The Tiber; Via Appia; Roman eating


On the banks of the Tiber, as a temporary thing (but every summer), they have bars.  There was a ‘literary’ bar, where, apparently authors come to read some work and take questions from the audience – except that it is a bar and in the open air but, apparently, no talking between patrons is allowed.

We selected a bar that did not have the piped music, the music from the other bars being at the right level for background music.

We ordered our drinks, mine an Americano, as always.  The weir nearby was loud enough so that we had to speak clearly but it was not strained, the noise of the water being a pleasant accompaniment to the conversation and the sound giving one the feeling of ‘cool’ even if it was not.  This was warmer than Milan but not quite as stuffy as Milan can get – maybe the water, maybe the breeze that was more in evidence here.

The waitress appeared with the drinks and we paid.

As she came back with the change, they decided to put on their music and the music emitted from a speaker which, unfortunately, was just behind us and which we had missed.  It meant that conversation was closer to the sort that one has in a disco or club.  Still, it was a very nice place, this island in the Tiber.

After, FfR had booked a restaurant on the edge of the Jewish Quarter in Rome (I didn’t even know they had one, although, thinking about it, of course, they would have it).

The restaurant was Hostaria Giggetto Al Portico D’Ottavia.  The meal was really lovely (the company unbeatable, of course), the main thing that was a specialty, was the deep-fried globe artichoke as an antipasto.  Absolutely delicious.  I also had pasta with cheese and something else that I forget now and a kind of lamb stew.  It had been a toss up between that and the oxtail, which I haven’t had for years.

The whole thing was delicious and not over-expensive at all (€35 per head including wine, coffee, etc.).

The following night with FfR’s sister and brother-in-law, we had some super pizzas at Baffetto2, near the Campo de’ Fiori during which time I found I had so much more in common with FfR’s sister than I could have imagined – apart from the amount we both smoke, that is!

I passed both the Vatican and the Forum as we were driving but that was about as touristy as it got, and for which I was really pleased as I’ve done the tourist thing there every time and it was really nice to not be doing that this time.

Although, we did do a four-hour stint along the Via Appia, lined as it is with the tombs, in nearly 40°C heat and not nearly as much shade as FfR thought, nor the breeze that she had pictured.  We stopped at this café where they were kind enough to come out with bowls for the dogs and a jug of iced water.  It’s one thing I’ve noticed about Italy – stop at any café with dogs when its warm and they invariably offer water for them.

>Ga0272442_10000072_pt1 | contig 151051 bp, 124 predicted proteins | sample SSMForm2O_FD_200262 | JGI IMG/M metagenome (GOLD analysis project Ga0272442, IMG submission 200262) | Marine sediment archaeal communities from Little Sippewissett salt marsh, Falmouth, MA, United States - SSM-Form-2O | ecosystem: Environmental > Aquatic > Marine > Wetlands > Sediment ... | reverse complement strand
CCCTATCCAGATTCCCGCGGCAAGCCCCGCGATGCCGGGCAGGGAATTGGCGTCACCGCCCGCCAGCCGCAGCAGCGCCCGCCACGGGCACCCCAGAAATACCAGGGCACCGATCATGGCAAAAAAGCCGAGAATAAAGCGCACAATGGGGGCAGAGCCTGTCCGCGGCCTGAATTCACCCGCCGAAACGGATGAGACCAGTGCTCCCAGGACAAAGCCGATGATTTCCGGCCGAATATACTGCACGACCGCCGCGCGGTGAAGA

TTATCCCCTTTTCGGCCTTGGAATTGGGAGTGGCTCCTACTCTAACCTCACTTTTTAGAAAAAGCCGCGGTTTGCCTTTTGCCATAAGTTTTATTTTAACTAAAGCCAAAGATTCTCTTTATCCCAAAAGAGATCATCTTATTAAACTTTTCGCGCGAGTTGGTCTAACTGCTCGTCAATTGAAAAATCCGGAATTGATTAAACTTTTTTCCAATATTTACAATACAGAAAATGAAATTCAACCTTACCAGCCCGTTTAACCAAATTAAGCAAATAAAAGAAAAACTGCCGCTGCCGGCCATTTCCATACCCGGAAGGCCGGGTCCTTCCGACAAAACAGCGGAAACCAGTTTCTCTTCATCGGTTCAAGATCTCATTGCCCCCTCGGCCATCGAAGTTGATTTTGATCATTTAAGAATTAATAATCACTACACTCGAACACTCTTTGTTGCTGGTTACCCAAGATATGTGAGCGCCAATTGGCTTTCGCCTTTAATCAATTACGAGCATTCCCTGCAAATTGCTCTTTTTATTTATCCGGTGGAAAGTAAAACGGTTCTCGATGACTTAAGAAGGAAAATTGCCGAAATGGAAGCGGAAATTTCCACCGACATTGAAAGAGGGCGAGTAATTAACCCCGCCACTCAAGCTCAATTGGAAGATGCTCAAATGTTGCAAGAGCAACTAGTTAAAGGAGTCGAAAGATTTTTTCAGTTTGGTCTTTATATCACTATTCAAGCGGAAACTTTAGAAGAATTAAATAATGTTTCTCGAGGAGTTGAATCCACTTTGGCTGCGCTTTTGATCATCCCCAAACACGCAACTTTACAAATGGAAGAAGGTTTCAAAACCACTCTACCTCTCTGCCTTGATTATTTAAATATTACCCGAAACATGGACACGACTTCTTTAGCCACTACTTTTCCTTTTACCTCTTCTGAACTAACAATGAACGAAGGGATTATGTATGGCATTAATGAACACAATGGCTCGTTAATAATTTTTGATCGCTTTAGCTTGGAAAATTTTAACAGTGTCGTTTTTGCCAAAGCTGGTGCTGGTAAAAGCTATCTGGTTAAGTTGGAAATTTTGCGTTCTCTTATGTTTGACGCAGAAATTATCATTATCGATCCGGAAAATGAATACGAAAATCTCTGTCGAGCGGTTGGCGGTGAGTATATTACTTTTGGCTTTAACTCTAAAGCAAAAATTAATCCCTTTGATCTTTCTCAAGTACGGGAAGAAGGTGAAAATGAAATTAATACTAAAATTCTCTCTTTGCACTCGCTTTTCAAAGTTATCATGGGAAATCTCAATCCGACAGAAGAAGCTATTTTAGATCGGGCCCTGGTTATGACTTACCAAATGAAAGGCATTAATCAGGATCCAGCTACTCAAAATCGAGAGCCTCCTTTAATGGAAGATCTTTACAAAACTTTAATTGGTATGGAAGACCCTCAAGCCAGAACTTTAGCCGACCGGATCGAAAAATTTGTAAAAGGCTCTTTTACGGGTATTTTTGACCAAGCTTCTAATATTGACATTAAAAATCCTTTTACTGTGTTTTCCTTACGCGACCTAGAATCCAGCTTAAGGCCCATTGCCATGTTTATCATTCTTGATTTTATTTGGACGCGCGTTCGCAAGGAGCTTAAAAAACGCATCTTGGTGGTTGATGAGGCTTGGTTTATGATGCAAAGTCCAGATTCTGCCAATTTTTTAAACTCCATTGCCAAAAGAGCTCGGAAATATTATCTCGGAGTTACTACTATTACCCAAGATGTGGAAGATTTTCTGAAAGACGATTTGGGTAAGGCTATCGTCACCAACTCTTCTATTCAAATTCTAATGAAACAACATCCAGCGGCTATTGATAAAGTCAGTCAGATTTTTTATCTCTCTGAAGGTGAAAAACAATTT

Hopefully I will be able to get back there soon as Rome took on a completely different and very pleasant flavour.

4 thoughts on “The Tiber; Via Appia; Roman eating

  1. Hi Andy,

    I was at Giggetto a couple of times only and I also found the deep-fried globe artichokes great. Of course they are a special dish here, Carciofi alla giudia, and the Roman artichokes are a bit different from other types, I mean the plant.

    The Jews at the Ghetto are proud to be the most ancient Romans, since they came here since the times of Emperor Titus, who sacked Jerusalem and scattered the Jews all around (diaspora.) And yes, Rome has (had) a ghetto, like every major European city.

    I can see you have expanded your way of writing. Your posts are longer and more personal. I like that andd will come back.

    It is a real pity you visited Rome in the *worst* time of the year.

  2. Thanks for the compliment MoR. Greatly appreciated coming from you.

    I felt it was the perfect time to visit Rome but hopefully will be back more often now at different times and different seasons.

Leave a Reply to Andy Cancel reply

Your email address will not be published. Required fields are marked *

You may use these HTML tags and attributes: <a href="" title=""> <abbr title=""> <acronym title=""> <b> <blockquote cite=""> <cite> <code> <del datetime=""> <em> <i> <q cite=""> <strike> <strong>

This site uses Akismet to reduce spam. Learn how your comment data is processed.